Water vapor clouds surround bright giant star
Surprising knowledge raises questions about the chemical composition of end-stage starsRead out
With the help of the Herschel satellite telescope, astronomers have detected large amounts of water vapor at a temperature of around 700 degrees Celsius in the shell of the aging carbon star CW Leonis. This surprising finding raises new questions about the chemical composition of stars in their final stages, according to the scientists in the latest issue of Nature.
In the constellation Leo is the red giant star CW Leonis, which produces vast amounts of gas and carbon dust - in total on the order of one earth mass per year. He gives the astronomers puzzles since since 2001 for the first time evidence of water vapor was found in its extensive shell: Since then, the question arises, how water can arise around such an object.
Because a carbon-rich star like this one is usually surrounded by carbon monoxide and not like CW Leonis with oxygenated molecules - like H2O.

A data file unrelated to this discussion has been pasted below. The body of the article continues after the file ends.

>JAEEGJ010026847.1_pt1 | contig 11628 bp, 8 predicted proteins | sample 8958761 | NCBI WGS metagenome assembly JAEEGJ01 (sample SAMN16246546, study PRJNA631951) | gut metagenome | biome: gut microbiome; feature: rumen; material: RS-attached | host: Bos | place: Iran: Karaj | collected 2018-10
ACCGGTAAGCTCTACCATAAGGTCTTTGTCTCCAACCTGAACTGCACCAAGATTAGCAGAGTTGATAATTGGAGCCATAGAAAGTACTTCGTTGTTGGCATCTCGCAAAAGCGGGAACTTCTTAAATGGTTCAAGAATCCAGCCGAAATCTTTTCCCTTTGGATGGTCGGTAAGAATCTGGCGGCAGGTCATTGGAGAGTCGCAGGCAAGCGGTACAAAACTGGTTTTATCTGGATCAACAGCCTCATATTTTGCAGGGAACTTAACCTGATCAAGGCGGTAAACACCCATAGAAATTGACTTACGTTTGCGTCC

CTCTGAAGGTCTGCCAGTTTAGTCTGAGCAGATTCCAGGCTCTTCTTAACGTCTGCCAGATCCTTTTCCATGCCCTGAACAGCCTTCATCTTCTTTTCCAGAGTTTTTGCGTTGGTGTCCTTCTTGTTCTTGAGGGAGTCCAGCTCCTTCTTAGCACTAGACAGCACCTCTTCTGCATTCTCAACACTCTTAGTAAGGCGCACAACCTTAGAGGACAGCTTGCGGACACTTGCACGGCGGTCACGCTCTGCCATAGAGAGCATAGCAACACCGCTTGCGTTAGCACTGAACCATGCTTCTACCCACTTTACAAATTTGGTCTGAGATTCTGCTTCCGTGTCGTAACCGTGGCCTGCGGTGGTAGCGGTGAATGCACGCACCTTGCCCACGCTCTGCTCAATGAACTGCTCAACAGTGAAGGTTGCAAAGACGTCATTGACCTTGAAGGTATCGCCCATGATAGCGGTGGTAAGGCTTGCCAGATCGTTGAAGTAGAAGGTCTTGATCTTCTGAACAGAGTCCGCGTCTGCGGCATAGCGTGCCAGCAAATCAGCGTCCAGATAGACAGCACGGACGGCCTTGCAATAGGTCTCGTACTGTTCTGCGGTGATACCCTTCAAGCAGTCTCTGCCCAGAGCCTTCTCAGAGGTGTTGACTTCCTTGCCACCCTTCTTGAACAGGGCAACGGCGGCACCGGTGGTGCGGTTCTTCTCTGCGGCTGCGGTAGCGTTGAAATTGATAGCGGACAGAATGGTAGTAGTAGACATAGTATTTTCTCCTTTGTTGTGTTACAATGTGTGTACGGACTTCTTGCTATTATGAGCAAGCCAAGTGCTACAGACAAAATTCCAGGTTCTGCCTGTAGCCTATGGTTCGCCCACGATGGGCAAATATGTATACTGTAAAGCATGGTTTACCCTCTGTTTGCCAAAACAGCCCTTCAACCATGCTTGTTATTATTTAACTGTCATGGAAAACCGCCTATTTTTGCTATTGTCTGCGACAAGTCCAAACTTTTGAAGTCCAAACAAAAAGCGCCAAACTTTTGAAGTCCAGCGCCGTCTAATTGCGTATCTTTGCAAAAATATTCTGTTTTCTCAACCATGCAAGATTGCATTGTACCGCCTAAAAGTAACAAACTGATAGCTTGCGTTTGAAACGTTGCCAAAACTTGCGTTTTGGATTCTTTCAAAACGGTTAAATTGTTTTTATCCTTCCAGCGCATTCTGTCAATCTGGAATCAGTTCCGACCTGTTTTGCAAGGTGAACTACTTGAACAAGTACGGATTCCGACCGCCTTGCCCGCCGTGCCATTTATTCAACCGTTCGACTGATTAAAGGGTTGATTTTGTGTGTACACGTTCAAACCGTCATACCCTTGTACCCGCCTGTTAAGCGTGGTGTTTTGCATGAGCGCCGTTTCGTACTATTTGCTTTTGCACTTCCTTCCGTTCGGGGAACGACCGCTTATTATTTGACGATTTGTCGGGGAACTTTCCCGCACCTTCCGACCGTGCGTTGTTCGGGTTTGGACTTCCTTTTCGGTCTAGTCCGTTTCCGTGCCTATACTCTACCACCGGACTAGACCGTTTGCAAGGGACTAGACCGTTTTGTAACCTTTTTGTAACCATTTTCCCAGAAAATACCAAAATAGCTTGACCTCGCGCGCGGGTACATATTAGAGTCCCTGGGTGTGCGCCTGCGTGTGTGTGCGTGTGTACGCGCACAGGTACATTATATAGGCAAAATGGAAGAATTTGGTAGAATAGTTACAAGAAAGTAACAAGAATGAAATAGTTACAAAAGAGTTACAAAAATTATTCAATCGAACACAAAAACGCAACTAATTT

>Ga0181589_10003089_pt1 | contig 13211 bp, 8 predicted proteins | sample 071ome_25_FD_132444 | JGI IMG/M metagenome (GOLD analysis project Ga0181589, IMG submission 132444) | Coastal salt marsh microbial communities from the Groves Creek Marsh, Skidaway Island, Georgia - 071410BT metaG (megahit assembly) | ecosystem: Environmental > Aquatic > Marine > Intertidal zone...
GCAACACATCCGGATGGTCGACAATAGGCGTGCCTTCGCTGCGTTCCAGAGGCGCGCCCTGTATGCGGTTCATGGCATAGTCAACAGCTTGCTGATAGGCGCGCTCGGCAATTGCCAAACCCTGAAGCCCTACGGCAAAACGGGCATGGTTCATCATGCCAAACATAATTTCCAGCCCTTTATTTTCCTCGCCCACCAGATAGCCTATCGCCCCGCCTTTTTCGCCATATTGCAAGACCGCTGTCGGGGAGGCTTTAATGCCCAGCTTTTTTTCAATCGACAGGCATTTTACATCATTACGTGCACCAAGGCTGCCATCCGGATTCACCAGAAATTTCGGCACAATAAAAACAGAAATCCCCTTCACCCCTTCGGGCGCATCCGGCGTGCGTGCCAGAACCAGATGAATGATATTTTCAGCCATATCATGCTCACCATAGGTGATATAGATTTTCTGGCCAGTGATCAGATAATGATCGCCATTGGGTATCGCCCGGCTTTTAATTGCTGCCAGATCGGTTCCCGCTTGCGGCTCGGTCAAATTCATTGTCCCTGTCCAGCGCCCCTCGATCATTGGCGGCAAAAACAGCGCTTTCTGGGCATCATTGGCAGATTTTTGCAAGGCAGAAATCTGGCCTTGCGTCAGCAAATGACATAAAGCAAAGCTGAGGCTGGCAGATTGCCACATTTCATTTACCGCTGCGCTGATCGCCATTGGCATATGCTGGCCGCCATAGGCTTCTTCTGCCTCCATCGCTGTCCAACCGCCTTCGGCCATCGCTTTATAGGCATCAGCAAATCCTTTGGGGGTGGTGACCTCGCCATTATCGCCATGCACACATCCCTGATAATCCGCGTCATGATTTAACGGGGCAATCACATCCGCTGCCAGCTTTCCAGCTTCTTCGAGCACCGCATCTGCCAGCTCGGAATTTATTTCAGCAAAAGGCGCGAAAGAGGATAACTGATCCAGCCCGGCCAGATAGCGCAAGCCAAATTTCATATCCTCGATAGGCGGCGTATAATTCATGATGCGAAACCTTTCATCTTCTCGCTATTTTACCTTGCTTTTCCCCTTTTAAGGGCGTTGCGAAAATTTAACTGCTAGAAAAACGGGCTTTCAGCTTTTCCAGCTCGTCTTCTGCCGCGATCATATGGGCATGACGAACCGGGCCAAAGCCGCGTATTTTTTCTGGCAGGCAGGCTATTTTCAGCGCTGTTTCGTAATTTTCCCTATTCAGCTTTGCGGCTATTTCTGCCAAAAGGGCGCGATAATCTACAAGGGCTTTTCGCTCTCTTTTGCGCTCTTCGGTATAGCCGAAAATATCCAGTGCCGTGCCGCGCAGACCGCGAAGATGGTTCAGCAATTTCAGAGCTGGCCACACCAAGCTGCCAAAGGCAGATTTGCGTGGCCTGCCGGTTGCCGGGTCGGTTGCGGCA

Spectroscopic data from Herschel
Thanks to the Herschel satellite of the European Space Agency (ESA), the research team, which also included astronomers working with Franz Kerschbaum from the University of Vienna, for the first time succeeded in clearly demonstrating dozens of water vapor lines in the spectrum of the deep red star.
As the scientists report in Nature, some of the detected spectral lines can only be explained by transitions from highly excited states - which requires temperatures of about 700 degrees Celsius. display
So there must be water vapor in the inner, sooty shell of the carbon star. It may be there by UV radiation by photochemical means. This would require a special lumpy structure of the star's high atmosphere.
Software from Austria
Herschel, who obtained the results, observes the sky in the far infrared and has a light-collecting surface twice that of the Hubble Space Telescope.
At the Institute for Astronomy of the University of Vienna, the software was developed which makes it possible to compress the data sufficiently on board the satellite in order to transfer it to Earth ", says Kerschbaum.
(idw - University of Vienna, 02.09.2010 - DLO)